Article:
y_pred = regressor.predict(X_test)
```

This is where the training of our model takes place. First, we initialize the linear regression algorithm and then provide the dependent and corresponding independent training dataset to train our model. Then we tested our model by only providing the independent testing dataset to our train model and saving the predicted output in a variable known as `y_pred`

.

### Visualizing the results

Our model is trained, and if we provide any testing value, it will give us the predicted output.

```
# Predicting single value
Pred_Salary= regressor.predict([[3]])
print(Pred_Salary)
```

Output:

This means that students who study for 3 hours will get a 75,5 score. Now, let us visualize the training dataset and the trained model. It is not an actual value but a predicted value that our trained model has predicted.

```
# Visualizing the Training set results
viz_train = plt
# ploting the training dataset in scattered graph
viz_train.scatter(X_train, y_train, color='red')
# ploting the testing dataset in line line
viz_train.plot(X_train, regressor.predict(X_train), color='blue')
viz_train.title('Hours vs Score')
# labeling the input and outputs
viz_train.xlabel('Hours')
viz_train.ylabel('Score')
# showing the graph
viz_train.show()
```

Output:

The scattered points show the actual values of the training dataset, and the blue line shows our model trained on the scattered points.

Now, let us provide the testing dataset to our model and visualize the predicted values. We will visualize the testing data using a scattered graph and a line’s predicted output.

```
# Visualizing the Test set results
viz_test = plt
# red dot colors for actual values
viz_test.scatter(X_test, y_test, color='red')
# Blue line for the predicted values
viz_test.plot(X_test, regressor.predict(X_test), color='blue')
# defining the title
viz_test.title('Hours vs Score')
# x lable
viz_test.xlabel('Hours')
# y label
viz_test.ylabel('Score')
# showing the graph
viz_test.show()
```

Output:

In this article, we took a sample and small data set to understand the working and implementation of Linear regression. The red dots show the actual values of the testing data, and the blue line shows the predicted outputs of our trained model. Still, the dataset will be huge in real work, and the model will train more accurately.

## Linear regression using sklearn and SageMaker

Now let us run the linear regression using python in AWS SageMaker, where we have the Python version of 3.7.10 installed. The interface and running process are similar to that of the AWS Jupyter notebook:

```
# Importing the required modules for linear regression using python
import matplotlib.pyplot as plt
import pandas as pd
# Importing the dataset
dataset = pd.read_csv('DataForLR.csv')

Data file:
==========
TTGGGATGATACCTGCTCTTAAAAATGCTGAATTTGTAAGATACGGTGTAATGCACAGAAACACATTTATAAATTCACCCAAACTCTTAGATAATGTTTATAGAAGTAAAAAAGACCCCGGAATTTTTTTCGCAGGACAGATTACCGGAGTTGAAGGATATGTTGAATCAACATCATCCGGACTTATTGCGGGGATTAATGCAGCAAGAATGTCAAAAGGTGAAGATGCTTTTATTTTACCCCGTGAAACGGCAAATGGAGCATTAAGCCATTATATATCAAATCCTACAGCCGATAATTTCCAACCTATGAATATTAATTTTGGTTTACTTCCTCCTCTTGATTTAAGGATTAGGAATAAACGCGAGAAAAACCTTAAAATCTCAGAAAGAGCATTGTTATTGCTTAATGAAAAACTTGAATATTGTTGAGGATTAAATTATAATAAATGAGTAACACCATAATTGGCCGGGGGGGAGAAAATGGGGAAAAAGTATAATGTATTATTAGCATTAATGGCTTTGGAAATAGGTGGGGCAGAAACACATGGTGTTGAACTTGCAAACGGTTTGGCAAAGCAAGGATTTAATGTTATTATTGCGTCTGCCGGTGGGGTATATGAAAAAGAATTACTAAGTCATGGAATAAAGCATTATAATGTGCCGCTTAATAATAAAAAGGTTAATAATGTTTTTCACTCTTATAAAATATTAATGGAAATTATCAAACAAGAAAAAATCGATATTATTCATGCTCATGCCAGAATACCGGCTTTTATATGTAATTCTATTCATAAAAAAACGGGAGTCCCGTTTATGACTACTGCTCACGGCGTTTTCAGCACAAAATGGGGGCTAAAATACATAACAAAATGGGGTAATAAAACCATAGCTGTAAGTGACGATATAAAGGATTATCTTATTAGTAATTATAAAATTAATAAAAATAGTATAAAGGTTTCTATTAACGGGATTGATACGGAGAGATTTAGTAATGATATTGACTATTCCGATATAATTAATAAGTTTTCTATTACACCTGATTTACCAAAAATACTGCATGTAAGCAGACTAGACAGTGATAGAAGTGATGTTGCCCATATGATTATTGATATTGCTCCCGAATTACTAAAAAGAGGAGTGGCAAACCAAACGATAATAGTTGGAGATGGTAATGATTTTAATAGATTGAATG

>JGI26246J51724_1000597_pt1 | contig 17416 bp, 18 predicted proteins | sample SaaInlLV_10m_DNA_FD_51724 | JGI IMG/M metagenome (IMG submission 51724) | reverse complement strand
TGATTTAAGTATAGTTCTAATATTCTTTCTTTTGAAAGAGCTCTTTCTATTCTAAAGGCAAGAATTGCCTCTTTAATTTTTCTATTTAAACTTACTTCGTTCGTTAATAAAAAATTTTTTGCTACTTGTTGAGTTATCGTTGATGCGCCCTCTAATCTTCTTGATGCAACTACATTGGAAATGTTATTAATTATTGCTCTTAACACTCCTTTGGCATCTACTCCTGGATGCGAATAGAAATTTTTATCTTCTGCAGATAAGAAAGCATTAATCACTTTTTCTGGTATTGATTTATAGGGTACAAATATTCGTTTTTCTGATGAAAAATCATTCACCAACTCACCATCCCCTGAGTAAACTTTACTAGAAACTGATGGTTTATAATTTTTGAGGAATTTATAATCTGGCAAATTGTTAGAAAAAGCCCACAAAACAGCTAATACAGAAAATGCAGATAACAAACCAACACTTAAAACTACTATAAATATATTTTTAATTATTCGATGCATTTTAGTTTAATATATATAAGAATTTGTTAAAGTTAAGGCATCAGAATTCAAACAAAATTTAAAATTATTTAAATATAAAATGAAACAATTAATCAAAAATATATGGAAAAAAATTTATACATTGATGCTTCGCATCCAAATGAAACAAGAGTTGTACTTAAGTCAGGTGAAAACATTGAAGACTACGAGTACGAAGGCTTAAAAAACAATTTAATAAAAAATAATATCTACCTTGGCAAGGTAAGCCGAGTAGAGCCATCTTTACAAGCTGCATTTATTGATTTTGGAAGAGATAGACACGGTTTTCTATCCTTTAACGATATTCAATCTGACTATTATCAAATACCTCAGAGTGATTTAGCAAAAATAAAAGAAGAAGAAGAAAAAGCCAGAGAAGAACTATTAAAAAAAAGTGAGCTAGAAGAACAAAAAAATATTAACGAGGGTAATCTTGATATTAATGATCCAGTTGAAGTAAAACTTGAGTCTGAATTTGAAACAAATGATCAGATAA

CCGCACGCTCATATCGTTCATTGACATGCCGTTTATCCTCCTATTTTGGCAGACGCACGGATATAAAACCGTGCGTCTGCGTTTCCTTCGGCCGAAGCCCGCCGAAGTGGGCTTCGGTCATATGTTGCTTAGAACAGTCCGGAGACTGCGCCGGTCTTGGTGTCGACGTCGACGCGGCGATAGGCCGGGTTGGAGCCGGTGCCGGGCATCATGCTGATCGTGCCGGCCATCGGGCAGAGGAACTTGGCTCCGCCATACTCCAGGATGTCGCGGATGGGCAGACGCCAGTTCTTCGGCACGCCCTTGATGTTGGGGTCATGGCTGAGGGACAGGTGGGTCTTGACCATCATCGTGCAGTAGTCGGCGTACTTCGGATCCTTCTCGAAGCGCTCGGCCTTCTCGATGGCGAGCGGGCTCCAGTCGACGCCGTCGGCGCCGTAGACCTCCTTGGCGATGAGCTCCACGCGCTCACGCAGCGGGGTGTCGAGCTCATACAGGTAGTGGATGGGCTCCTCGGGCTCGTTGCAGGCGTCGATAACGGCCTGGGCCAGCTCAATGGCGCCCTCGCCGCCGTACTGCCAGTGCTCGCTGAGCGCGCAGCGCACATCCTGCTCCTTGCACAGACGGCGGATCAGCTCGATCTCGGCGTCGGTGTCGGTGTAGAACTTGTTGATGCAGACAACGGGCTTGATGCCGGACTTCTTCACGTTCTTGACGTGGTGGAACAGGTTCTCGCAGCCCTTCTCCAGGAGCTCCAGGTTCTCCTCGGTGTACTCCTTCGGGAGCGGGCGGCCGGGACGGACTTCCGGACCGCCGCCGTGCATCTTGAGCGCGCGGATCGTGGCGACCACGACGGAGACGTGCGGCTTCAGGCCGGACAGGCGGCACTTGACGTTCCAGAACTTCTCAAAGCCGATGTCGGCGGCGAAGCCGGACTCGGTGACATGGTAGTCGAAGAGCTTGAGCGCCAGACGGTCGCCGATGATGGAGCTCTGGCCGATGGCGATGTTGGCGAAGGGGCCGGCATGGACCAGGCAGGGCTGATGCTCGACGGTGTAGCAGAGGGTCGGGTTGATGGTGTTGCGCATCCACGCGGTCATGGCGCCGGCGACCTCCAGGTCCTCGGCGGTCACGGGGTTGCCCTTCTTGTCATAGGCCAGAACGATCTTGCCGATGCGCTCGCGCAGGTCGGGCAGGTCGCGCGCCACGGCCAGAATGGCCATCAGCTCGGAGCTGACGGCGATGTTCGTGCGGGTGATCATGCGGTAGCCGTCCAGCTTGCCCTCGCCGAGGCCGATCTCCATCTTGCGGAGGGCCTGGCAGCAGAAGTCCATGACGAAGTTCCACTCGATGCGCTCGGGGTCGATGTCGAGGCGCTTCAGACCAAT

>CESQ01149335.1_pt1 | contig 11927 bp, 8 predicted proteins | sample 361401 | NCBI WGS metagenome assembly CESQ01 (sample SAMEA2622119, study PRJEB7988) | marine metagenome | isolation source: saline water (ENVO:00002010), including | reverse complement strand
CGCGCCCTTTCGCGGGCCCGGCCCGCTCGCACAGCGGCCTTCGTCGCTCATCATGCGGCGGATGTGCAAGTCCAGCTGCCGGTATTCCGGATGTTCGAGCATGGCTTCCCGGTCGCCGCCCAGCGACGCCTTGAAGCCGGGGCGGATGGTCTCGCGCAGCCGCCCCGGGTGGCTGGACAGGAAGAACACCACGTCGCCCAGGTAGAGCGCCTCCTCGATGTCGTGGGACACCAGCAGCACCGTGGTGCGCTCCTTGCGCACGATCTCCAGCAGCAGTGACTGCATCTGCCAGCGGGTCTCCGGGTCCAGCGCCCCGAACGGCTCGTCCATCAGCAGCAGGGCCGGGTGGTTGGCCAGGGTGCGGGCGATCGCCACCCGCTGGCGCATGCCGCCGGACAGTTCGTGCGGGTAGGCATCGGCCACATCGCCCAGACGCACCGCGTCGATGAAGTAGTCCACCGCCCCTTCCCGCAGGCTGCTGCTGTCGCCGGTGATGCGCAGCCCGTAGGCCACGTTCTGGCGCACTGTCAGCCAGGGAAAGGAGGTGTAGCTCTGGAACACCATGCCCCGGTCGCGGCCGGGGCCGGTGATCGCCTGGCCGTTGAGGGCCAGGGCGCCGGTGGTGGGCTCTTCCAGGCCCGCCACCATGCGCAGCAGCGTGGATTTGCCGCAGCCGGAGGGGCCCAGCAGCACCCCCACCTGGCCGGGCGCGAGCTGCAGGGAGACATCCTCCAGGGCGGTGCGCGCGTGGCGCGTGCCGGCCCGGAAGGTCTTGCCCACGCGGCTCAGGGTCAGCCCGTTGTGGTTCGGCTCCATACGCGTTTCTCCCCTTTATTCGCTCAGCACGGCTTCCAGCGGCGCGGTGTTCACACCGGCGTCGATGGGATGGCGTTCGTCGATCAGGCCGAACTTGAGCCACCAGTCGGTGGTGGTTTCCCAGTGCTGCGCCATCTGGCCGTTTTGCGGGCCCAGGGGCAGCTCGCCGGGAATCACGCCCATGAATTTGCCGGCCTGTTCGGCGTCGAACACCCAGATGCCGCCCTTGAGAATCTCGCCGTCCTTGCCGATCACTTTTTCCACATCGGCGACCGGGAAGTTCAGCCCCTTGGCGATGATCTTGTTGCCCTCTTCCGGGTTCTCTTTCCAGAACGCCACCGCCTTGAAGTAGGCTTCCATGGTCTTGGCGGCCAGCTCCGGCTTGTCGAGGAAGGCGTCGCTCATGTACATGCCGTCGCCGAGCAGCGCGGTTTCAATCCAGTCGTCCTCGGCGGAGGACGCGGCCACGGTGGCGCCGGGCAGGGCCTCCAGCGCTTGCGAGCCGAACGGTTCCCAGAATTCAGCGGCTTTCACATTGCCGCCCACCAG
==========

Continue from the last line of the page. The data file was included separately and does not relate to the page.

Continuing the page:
#get a copy of dataset exclude last column
Input = dataset.iloc[:, :-1].values
#get array of dataset in column 2st
output = dataset.iloc[:, 1].values
# Splitting the dataset into the Training data set and Testing data set
from sklearn.model_selection import train_test_split
# 30% data for testing, random state 1
X_train, X_test, y_train, y_test = train_test_split(Input, output, train_size=.7, random_state=1)
# Importing linear regression form sklear
from sklearn.linear_model import LinearRegression
# initializing the algorithm
regressor = LinearRegression()
# Fitting Simple Linear Regression to the Training set
regressor.fit(X_train, y_train)
# Predicting the Test set results
y_pred = regressor.predict(X_test)
# Visualizing the Training set results
viz_train = plt
# ploting the training dataset in scattered graph
viz_train.scatter(X_train, y_train, color='red')
# ploting the testing dataset in line line
viz_train.plot(X_train, regressor.predict(X_train), color='blue')
viz_train.title('Hours vs Score')
# labeling the input and outputs
viz_train.xlabel('Hours')
viz_train.ylabel('Score')
# showing the graph
viz_train.show()
# Visualizing the Test set results
viz_test = plt
# red dot colors for actual values
viz_test.scatter(X_test, y_test, color='red')
# Blue line for the predicted values
viz_test.plot(X_test, regressor.predict(X_test), color='blue')
# defining the title
viz_test.title('Hours vs Score')
# x lable
viz_test.xlabel('Hours')
# y label
viz_test.ylabel('Score')
# showing the graph
viz_test.show()
```

The output:

The above code shows the implementation of the Linear regression from importing the dataset, splitting it, and training the model, to visualize the results.

## Summary

Linear regression is one of the easiest and most popular Machine Learning algorithms. It makes predictions based on continuous variables. It uses a simple mathematical formula to train the model based on the training data. This article covered the implementation of the Linear Regression algorithm using Python language, AWS SageMaker Studio, and Jupyter Notebook.